China heckles visiting Indian Prime Minister online

May 7, 2015 11:22 pm0 commentsViews: 150
Indian Prime Minister Narendra Modi.

Indian Prime Minister Narendra Modi.

(TibetanReview.net, May07, 2015) – Ahead of his May 14-16 visit to China, Indian Prime Minister Narendra Modi has joined the country’s largest microblog site, Sina Weibo, for the purpose of friendly interaction with its people. However, the government censors have allowed its Chinese users to taunt him with a colonial era derogatory term for Indians and with other unfriendly remarks. Remarks not approved by the Chinese government are said to get removed from the tightly censored site in less than two minutes.

Modi opened his account on the Chinese version of Twitter, which is rendered inaccessible in the country, on May 4 with the greeting, “Hello China! Looking forward to interacting with Chinese friends through Weibo.”

While he gathered a following of more than 26,500 within 10 hours, some of them subjected the PM to racial slurs, calling him ‘Ah-San’, a derogatory Chinese term for Indians that dates back to British-era colonialism, reported dnaindia.com May 5.

Some more followers also said Tibet belonged to China, that India must give up Zangnan, or South Tibet, as China has now taken to call India’s border state of Arunachal Pradesh, the report added. According to qz.com May 5, one of the top comments under Modi’s greeting was “Hello Indian brother! Tibet belongs to China.”

Another blogger wrote, “Do not bully Pakistan. That is our little brother. Hitting Pakistan is like hitting us,” reported qz.com.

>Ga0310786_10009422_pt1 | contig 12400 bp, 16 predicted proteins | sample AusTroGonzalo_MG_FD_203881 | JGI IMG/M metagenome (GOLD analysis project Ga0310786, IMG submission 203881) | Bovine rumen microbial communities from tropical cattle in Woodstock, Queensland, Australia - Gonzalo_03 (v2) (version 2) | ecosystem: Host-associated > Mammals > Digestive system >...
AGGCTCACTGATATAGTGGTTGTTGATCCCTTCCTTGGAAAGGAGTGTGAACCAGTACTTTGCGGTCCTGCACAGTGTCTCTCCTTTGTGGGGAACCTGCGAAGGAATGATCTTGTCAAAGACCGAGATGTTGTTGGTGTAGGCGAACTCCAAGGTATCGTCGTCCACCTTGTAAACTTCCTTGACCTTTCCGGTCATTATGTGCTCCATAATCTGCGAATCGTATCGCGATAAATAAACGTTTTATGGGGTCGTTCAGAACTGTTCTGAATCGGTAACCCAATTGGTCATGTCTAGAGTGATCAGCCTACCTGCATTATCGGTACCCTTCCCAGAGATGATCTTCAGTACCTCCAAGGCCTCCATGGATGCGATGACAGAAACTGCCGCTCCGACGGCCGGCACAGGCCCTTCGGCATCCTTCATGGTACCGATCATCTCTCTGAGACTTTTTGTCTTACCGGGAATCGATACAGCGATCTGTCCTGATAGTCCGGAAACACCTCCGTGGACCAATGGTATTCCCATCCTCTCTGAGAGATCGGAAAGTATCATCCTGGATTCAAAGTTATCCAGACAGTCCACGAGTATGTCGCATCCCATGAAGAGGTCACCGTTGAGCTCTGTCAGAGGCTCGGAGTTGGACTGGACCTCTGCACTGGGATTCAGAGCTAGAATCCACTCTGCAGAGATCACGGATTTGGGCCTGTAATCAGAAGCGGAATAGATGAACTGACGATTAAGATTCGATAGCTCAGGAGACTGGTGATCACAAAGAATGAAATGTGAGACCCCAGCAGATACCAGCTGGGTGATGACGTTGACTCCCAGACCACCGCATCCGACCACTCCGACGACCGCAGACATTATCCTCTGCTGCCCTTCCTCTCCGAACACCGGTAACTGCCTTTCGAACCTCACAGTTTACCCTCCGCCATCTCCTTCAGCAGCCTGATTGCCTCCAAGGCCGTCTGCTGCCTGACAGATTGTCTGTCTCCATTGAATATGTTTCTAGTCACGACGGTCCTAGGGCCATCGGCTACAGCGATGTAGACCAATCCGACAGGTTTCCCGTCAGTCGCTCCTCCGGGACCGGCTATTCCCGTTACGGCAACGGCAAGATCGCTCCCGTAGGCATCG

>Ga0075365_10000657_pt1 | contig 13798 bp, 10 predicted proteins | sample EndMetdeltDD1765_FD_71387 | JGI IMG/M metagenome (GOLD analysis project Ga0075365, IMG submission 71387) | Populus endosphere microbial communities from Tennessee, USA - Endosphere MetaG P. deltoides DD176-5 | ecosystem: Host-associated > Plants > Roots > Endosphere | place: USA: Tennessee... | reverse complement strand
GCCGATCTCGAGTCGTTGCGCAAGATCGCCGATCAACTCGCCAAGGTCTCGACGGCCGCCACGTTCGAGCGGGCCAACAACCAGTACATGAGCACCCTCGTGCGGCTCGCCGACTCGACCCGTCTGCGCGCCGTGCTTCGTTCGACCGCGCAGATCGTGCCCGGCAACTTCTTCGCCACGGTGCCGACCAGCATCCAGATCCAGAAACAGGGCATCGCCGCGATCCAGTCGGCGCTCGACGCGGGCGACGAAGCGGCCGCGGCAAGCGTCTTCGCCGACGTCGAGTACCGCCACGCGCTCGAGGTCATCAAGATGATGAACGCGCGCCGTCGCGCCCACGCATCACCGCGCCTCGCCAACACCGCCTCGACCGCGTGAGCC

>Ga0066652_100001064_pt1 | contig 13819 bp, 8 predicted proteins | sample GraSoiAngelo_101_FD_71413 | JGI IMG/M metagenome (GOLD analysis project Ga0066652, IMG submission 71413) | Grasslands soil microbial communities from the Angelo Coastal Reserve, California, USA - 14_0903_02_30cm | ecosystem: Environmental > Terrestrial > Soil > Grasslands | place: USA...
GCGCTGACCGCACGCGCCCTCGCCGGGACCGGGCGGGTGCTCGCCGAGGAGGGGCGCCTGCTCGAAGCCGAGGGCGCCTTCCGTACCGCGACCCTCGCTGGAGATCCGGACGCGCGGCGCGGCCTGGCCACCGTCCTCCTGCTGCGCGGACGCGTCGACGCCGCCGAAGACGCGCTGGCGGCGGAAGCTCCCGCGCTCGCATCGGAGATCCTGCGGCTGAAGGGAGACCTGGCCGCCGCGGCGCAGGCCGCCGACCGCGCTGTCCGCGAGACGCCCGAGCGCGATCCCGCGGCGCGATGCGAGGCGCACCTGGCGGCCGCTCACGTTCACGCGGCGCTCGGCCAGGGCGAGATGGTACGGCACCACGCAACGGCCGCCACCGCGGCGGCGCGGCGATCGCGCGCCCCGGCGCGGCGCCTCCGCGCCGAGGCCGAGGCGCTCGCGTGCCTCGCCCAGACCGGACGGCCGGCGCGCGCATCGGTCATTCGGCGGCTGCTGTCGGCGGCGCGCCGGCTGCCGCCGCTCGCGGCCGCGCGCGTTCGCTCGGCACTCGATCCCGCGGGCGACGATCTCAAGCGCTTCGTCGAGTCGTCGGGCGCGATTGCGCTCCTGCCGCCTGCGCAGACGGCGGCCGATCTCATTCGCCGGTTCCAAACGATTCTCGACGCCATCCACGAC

Also, thehindu.com May 4 quoted one Weibo user as saying in response to Modi’s greeting, “The southern part of Tibet belongs to China, and Kashmir belongs to Pakistan.”

According to pakistantoday.com.pk/ May 5, most comments following Modi’s sign up were more confrontational than one user who wrote: “Hope you will adapt to the stormy waves on Weibo as soon as possible. Looking forward to communicating with you.”

Censors in China keep track of some 100 million tweets a day, using filters to detect banned keywords and backwards search mechanisms to delete all related content, reported Radio Free Asia (Washington) May 5, citing a study by researchers at Rice University, Bowdoin College, and the University of New Mexico. In total, censors deleted around 12 percent of all tweets on Sina Weibo, the study was reported to have found.

The report also cited analysts as saying China’s 642 million Internet users were gradually abandoning the once-popular Twitter-like Sina Weibo and similar sites because of crippling censorship.

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